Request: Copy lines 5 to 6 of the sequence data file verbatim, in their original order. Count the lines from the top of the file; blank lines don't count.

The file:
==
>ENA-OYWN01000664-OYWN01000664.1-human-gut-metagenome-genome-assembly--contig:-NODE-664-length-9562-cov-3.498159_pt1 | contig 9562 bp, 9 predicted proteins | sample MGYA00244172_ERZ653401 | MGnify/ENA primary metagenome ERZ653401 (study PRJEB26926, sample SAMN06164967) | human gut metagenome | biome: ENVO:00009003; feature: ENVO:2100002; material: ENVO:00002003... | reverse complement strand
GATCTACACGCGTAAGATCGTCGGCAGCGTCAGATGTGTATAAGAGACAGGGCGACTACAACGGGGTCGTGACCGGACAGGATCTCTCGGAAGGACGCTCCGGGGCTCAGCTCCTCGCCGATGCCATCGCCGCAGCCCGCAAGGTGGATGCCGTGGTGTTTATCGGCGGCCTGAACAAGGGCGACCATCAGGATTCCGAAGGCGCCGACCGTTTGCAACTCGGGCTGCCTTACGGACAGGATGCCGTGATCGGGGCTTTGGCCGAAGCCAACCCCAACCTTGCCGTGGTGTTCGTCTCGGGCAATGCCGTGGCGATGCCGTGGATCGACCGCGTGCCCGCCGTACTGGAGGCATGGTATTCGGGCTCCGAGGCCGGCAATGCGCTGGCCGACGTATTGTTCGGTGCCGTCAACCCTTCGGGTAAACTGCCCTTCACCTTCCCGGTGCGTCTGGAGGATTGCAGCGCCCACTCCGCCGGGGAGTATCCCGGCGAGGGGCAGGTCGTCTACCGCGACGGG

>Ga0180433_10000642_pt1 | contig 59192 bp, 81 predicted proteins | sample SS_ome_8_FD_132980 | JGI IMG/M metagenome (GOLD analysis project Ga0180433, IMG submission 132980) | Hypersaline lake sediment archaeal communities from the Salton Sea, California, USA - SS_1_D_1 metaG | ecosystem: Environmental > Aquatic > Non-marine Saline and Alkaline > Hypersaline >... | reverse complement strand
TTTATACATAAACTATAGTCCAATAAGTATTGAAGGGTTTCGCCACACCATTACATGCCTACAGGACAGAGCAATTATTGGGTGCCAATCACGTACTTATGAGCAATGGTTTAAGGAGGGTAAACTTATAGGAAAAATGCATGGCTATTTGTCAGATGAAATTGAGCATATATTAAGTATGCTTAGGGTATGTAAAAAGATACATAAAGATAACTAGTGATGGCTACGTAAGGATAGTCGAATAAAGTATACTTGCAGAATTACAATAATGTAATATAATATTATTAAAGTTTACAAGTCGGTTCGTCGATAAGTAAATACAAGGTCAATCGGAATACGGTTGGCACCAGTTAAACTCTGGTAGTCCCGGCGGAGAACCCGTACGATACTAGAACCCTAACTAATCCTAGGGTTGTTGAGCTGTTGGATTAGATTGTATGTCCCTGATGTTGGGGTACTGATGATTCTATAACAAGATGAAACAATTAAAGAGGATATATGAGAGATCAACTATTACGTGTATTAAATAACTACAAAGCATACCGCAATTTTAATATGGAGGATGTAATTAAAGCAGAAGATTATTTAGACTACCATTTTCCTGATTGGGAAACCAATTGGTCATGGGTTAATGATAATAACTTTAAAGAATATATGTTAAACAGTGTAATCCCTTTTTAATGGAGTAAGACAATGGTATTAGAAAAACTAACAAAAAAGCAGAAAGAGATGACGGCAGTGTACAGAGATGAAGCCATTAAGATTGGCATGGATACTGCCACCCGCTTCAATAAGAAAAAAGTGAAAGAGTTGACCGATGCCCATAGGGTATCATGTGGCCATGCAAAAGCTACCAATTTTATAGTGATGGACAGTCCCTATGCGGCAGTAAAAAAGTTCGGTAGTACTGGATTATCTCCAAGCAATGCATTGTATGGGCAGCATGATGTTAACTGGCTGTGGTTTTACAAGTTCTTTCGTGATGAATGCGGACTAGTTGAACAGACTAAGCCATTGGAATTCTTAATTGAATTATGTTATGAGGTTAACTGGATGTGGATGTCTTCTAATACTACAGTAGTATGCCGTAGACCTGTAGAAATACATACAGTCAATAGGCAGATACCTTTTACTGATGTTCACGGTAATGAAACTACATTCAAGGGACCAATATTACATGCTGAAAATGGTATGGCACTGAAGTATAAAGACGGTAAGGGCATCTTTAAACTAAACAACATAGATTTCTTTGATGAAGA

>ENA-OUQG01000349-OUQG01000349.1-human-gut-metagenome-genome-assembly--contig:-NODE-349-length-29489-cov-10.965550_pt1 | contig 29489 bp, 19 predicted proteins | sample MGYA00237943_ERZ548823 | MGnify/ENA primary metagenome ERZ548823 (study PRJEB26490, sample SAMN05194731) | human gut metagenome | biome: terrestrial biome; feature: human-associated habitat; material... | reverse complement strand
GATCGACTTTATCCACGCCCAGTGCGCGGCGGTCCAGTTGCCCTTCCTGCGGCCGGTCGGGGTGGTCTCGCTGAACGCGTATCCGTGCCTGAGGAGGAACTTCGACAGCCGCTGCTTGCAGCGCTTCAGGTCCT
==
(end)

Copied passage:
>ENA-OUQG01000349-OUQG01000349.1-human-gut-metagenome-genome-assembly--contig:-NODE-349-length-29489-cov-10.965550_pt1 | contig 29489 bp, 19 predicted proteins | sample MGYA00237943_ERZ548823 | MGnify/ENA primary metagenome ERZ548823 (study PRJEB26490, sample SAMN05194731) | human gut metagenome | biome: terrestrial biome; feature: human-associated habitat; material... | reverse complement strand
GATCGACTTTATCCACGCCCAGTGCGCGGCGGTCCAGTTGCCCTTCCTGCGGCCGGTCGGGGTGGTCTCGCTGAACGCGTATCCGTGCCTGAGGAGGAACTTCGACAGCCGCTGCTTGCAGCGCTTCAGGTCCT